Brussels / 31 January & 1 February 2015


Interview with Alex Bradbury
lowRISC. The path to an open-source SoC

Alex Bradbury will give a talk about lowRISC. The path to an open-source SoC at FOSDEM 2015.
Q: Could you briefly introduce yourself?

I’m a researcher at the University of Cambridge Computer Laboratory and co-founder of the lowRISC project. Up to now, my research has been based around compiler technology for a novel many-core architecture we are developing. In my spare time, I’m a long-time contributor to the Raspberry Pi project, contributing towards OS and software work since the first alpha hardware has been available, as well as more general educational work (Robert Mullins, who leads the lowRISC effort was of course one of the Raspberry Pi co-founders). I’ve also been producing a weekly summary of LLVM developments for just over a year now.

Q: What will your talk be about, exactly?

LowRISC is a not-for-profit project to produce a completely open source SoC (System on Chip), with a plan to produce volume silicon and low-cost development boards. My talk will cover the aims of the project, our current status, future plans, and more. Open source silicon is seen to have the odds stacked against it with issues such as the very high costs of silicon production, limited pool of skilled hardware designers, and long iteration cycles. My talk will discuss our approach to these problems, how people can get involved, and the opportunities a clean-slate open source SoC design offers.

Q: What do you hope to accomplish by giving this talk? What do you expect?

I hope to raise awareness of our project and our vision for open source silicon as well as attracting new contributors and collaborators. It’s also a great opportunity to get more feedback on our direction and target feature set. We were initially worried about sharing details of the project at such an early stage, but the feedback and help we’ve received so far have helped us move forwards at a much faster rate than we would have been able to otherwise.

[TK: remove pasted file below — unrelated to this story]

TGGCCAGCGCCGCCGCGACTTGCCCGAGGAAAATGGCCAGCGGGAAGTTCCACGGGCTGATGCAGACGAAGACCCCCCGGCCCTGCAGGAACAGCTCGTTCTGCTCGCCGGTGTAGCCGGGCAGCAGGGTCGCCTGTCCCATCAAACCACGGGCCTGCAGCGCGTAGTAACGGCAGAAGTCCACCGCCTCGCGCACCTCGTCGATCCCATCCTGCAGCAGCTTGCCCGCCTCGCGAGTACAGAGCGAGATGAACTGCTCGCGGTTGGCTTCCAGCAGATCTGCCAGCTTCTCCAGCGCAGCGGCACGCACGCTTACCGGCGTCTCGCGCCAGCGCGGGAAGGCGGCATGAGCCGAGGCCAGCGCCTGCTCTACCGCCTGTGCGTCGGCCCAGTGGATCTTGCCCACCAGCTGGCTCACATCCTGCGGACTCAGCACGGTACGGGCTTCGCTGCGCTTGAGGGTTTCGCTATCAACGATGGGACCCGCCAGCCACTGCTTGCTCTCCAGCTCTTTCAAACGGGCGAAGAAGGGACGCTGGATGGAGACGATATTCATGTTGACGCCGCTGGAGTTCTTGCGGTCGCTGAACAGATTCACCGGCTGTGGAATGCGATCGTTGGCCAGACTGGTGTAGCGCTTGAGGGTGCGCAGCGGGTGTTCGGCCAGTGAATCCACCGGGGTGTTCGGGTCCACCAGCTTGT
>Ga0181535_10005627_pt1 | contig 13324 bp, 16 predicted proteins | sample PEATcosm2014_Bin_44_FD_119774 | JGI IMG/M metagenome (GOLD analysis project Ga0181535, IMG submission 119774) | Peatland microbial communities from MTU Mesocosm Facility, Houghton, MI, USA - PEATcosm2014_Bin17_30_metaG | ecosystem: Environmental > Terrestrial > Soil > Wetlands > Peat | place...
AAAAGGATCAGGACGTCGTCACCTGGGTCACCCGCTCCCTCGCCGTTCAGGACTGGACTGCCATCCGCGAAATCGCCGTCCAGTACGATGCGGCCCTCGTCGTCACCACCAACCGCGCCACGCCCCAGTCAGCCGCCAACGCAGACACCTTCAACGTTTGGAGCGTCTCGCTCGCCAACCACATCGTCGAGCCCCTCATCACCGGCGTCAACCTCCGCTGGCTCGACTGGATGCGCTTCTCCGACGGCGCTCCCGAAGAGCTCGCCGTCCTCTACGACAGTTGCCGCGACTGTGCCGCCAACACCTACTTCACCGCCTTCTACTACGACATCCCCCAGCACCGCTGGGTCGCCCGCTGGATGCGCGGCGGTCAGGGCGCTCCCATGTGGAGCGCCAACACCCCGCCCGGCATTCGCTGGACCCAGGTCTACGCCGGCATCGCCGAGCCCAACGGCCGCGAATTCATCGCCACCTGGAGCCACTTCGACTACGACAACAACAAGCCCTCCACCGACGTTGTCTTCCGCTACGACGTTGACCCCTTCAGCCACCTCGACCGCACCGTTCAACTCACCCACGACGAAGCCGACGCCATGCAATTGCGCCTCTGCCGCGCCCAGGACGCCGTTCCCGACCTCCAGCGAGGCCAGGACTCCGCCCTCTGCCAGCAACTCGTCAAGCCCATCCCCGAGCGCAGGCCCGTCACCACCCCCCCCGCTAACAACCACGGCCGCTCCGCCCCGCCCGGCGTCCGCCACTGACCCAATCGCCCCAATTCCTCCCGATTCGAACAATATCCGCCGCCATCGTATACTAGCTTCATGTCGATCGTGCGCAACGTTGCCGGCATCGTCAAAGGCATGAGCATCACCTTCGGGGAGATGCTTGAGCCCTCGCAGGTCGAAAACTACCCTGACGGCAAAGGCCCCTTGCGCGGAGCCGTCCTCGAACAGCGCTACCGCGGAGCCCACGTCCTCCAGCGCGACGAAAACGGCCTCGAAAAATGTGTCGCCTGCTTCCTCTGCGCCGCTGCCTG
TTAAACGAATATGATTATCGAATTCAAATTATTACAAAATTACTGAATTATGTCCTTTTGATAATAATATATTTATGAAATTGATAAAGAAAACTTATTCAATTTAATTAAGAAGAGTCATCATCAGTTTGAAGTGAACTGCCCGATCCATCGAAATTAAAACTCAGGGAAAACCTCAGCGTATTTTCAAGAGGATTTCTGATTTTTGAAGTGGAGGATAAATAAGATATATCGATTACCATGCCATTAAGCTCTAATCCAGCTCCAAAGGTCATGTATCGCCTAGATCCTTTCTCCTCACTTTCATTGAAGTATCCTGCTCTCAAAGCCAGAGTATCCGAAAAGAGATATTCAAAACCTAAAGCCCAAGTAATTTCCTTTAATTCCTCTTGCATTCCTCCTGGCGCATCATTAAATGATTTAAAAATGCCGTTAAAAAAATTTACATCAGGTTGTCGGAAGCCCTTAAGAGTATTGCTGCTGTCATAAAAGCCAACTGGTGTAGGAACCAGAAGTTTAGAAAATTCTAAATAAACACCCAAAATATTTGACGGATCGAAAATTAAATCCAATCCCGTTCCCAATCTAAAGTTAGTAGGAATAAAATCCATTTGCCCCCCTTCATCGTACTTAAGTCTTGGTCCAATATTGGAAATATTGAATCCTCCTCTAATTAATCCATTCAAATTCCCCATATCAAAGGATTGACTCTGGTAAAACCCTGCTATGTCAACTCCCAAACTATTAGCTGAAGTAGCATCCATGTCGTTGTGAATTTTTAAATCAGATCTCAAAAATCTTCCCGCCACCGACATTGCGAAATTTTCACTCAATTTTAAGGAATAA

Q: What’s the history of the lowRISC project? What was the motivation to start it? How did it evolve? Is this what you planned it to be? What have been the biggest challenges?

The roots of the project go back to the Raspberry Pi, which Rob Mullins co-founded and I became a major contributor to. This opened our eyes to the level of interest in hardware from the open source community and the wider hacker/maker communities. During the summer of last year, Gavin Ferris got in touch and kicked off a discussion about what it would take to produce an open source SoC and how we might be able to succeed where others have failed. We started looking at choices regarding what instruction set architecture to adopt, and ultimately settled on RISC-V which also has the advantage of allowing us to build upon the excellent ‘Rocket’ RISC-V core implementation from Berkeley, which has been taped out several times at 45 nm and 28 nm.

Open source hardware has been moderately successful for PCB designs or mechanical designs (e.g. for 3D printers) but hasn’t had that same level of acceptance in silicon design. We want to show the viability of open source silicon and to ultimately exist as a successful open source project with a wide contributor base. Our motivation is that we feel an open source reference SoC design that is competitive with existing proprietary offerings will improve the pace of innovation in the semiconductor industry, both by providing an easier path to transition research ideas to real world use and by lowering the barrier of entry for new semiconductor startups.